Remote sensing based change analysis of rice environments in Odisha, India

Gumma, M K and Mohanty, S and Nelson, A and Arnel, R and Irshad Ahmed, M and Das, S R (2015) Remote sensing based change analysis of rice environments in Odisha, India. Journal of Enviroment Management, 148. pp. 31-41. ISSN 0301-4797

[img] PDF (Author version post-print) - Accepted Version
Restricted to ICRISAT users only until 16 March 2015.

Download (585kB) | Request a copy
[img] PDF - Published Version
Restricted to ICRISAT users only

Download (2MB) | Request a copy

Abstract

The rainfed rice-growing environment is perhaps one of the most vulnerable to water stress such as drought and floods. It is important to determine the spatial extent of the stress-prone areas to effectively and efficiently promote proper technologies (e.g., stress-tolerant varieties) to tackle the problem of sustainable food production. This study was conducted in Odisha state located in eastern India. Odisha is predominantly a rainfed rice ecosystem (71% rainfed and 29% canal irrigated during kharif-monsoon season), where rice is the major crop and staple food of the people. However, rice productivity in Odisha is one of the lowest in India and a significant decline (9%) in rice cultivated area was observed in 2002 (a drought year). The present study analyzed the temporal rice cropping pattern in various ecosystems and identified the stress-prone areas due to submergence (flooding) and water shortage. The spatial distribution of rice areas was mapped using MODIS (MOD09Q1) 250-m 8-day time-series data (2000–2010) and spectral matching techniques. The mapped rice areas were strongly correlated (R2 = 90%) with district-level statistics. Also the class accuracy based on field-plot data was 84.8%. The area under the rainfed rice ecosystem continues to dominate, recording the largest share among rice classes across all the years. The use of remote-sensing techniques is rapid, cost-effective, and reliable to monitor changes in rice cultivated area over long periods of time and estimate the reduction in area cultivated due to abiotic stress such as water stress and submergence. Agricultural research institutes and line departments in the government can use these techniques for better planning, regular monitoring of land-use changes, and dissemination of appropriate technologies.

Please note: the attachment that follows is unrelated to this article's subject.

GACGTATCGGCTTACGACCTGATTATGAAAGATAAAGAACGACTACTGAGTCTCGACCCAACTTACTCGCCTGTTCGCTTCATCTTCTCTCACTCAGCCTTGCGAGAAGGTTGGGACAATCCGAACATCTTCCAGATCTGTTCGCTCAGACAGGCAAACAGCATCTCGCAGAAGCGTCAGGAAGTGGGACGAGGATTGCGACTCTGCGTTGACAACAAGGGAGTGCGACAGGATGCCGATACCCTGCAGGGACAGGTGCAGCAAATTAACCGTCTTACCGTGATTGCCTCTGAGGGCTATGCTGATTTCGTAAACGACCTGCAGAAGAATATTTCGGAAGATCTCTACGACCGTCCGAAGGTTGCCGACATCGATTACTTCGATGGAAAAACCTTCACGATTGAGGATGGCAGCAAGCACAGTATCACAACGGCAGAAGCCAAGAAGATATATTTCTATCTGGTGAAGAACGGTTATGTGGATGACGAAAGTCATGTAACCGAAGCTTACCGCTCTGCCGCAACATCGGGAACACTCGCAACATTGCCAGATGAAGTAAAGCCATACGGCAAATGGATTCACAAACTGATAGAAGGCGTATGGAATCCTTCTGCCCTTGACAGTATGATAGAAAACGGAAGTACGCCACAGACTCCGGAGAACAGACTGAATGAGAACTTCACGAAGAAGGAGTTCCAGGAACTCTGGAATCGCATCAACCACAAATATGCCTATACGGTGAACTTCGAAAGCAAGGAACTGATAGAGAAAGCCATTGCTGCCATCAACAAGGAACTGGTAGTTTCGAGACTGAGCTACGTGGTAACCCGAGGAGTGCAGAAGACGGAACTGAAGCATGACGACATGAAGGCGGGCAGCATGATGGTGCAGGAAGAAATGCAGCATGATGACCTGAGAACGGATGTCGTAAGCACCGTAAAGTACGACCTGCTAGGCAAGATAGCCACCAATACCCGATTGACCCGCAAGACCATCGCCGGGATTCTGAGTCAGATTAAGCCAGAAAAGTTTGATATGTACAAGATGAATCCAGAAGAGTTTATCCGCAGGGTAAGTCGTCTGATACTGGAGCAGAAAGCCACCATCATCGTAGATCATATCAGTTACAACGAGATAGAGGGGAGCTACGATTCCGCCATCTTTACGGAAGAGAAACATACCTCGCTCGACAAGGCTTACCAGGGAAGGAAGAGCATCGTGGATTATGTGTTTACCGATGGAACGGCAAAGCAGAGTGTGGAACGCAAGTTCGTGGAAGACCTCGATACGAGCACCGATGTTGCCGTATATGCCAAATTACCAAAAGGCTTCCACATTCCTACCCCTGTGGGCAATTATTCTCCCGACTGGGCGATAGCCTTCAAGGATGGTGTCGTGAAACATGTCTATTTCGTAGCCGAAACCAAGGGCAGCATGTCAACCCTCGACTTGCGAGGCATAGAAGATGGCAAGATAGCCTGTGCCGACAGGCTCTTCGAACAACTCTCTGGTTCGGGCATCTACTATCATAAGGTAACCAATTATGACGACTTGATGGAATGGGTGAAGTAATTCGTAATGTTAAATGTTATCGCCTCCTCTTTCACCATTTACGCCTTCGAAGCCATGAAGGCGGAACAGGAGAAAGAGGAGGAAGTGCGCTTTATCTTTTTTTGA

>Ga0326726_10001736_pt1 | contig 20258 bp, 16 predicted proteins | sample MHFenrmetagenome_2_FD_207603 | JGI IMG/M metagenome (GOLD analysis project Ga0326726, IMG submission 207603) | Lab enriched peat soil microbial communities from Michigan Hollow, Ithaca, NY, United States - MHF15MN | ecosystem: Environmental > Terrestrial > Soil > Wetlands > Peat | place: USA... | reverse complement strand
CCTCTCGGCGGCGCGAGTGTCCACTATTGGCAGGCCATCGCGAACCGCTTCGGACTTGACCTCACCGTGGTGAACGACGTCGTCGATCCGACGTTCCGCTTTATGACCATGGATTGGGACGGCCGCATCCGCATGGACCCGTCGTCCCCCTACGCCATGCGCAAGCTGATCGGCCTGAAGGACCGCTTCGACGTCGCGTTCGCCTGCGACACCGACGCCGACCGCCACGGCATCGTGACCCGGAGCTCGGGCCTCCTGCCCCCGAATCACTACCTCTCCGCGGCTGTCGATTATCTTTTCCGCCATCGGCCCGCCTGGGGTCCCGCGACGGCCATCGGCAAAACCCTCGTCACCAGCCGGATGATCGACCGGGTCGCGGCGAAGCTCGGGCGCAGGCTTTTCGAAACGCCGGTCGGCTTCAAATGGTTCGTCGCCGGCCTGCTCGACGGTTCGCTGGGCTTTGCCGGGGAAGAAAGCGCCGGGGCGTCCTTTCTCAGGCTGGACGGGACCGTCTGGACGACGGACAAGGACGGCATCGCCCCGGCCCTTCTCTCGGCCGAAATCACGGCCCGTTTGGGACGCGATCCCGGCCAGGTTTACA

Item Type: Article
Divisions: RP-Resilient Dryland Systems
CRPS: CGIAR Research Program on Climate Change, Agriculture and Food Security
Uncontrolled Keywords: Rice cultivation; MODIS; Stress-tolerant varieties; Drought and submergence; Odisha
Subjects: Others > Agriculture-Farming, Production, Technology, Economics
Depositing User: Mr Siva Shankar
Date Deposited: 17 Mar 2014 09:58
Last Modified: 19 Aug 2016 03:48
URI: http://oar.icrisat.org/id/eprint/7637
Official URL: http://dx.doi.org/10.1016/j.jenvman.2013.11.039
Projects: Stress-Tolerant Rice for Africa and South Asia(STRASA)
Funders: Bill and Melinda Gates Foundation
Acknowledgement: UNSPECIFIED
Links:

Actions (login required)

View Item View Item